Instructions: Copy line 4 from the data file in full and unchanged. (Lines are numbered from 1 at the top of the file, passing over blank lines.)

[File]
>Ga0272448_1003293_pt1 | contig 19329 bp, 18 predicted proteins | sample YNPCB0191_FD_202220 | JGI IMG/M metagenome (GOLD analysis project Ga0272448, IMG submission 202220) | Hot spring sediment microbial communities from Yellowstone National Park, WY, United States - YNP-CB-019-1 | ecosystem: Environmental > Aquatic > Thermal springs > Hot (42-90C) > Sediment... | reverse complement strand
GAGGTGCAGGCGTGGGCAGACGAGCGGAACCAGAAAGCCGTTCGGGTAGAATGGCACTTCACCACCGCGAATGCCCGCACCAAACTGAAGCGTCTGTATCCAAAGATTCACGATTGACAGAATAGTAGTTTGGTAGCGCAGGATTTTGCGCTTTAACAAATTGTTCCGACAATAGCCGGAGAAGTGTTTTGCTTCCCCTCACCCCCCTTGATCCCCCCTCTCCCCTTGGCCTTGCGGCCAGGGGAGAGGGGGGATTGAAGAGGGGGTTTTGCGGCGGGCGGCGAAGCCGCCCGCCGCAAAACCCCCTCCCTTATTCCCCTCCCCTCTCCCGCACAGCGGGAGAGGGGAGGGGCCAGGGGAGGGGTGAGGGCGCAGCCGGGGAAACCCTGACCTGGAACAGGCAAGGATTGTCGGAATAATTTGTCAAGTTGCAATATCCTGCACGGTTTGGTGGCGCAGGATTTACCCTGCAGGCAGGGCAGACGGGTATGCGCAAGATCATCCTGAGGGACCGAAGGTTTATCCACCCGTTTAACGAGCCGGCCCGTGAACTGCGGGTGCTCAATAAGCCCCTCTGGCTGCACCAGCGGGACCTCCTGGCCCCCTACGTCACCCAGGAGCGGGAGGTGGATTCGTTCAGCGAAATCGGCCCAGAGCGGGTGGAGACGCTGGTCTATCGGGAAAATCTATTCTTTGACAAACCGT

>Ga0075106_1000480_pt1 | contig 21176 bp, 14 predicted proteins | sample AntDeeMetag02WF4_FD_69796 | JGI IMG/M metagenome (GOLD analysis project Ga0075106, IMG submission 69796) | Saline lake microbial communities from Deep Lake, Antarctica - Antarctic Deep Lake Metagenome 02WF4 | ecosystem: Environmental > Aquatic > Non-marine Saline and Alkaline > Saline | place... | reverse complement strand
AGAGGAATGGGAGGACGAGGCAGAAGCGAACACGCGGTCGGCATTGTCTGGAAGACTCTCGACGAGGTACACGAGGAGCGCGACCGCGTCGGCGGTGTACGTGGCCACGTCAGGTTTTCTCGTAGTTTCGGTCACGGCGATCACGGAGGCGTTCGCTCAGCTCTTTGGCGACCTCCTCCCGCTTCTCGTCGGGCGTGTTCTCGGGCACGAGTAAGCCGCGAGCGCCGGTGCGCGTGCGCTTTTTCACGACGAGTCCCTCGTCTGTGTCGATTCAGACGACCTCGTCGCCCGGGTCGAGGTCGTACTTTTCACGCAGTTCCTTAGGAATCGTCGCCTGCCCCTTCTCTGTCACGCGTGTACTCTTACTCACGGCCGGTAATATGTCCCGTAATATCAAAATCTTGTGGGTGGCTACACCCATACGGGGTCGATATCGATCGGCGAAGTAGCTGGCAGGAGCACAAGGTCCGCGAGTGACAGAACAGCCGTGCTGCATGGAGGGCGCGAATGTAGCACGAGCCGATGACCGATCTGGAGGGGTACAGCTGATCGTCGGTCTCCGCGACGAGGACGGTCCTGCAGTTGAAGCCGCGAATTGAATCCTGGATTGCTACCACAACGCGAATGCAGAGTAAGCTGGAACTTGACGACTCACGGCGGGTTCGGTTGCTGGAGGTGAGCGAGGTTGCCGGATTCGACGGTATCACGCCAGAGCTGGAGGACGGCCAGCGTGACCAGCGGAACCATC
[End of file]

AGAGGAATGGGAGGACGAGGCAGAAGCGAACACGCGGTCGGCATTGTCTGGAAGACTCTCGACGAGGTACACGAGGAGCGCGACCGCGTCGGCGGTGTACGTGGCCACGTCAGGTTTTCTCGTAGTTTCGGTCACGGCGATCACGGAGGCGTTCGCTCAGCTCTTTGGCGACCTCCTCCCGCTTCTCGTCGGGCGTGTTCTCGGGCACGAGTAAGCCGCGAGCGCCGGTGCGCGTGCGCTTTTTCACGACGAGTCCCTCGTCTGTGTCGATTCAGACGACCTCGTCGCCCGGGTCGAGGTCGTACTTTTCACGCAGTTCCTTAGGAATCGTCGCCTGCCCCTTCTCTGTCACGCGTGTACTCTTACTCACGGCCGGTAATATGTCCCGTAATATCAAAATCTTGTGGGTGGCTACACCCATACGGGGTCGATATCGATCGGCGAAGTAGCTGGCAGGAGCACAAGGTCCGCGAGTGACAGAACAGCCGTGCTGCATGGAGGGCGCGAATGTAGCACGAGCCGATGACCGATCTGGAGGGGTACAGCTGATCGTCGGTCTCCGCGACGAGGACGGTCCTGCAGTTGAAGCCGCGAATTGAATCCTGGATTGCTACCACAACGCGAATGCAGAGTAAGCTGGAACTTGACGACTCACGGCGGGTTCGGTTGCTGGAGGTGAGCGAGGTTGCCGGATTCGACGGTATCACGCCAGAGCTGGAGGACGGCCAGCGTGACCAGCGGAACCATC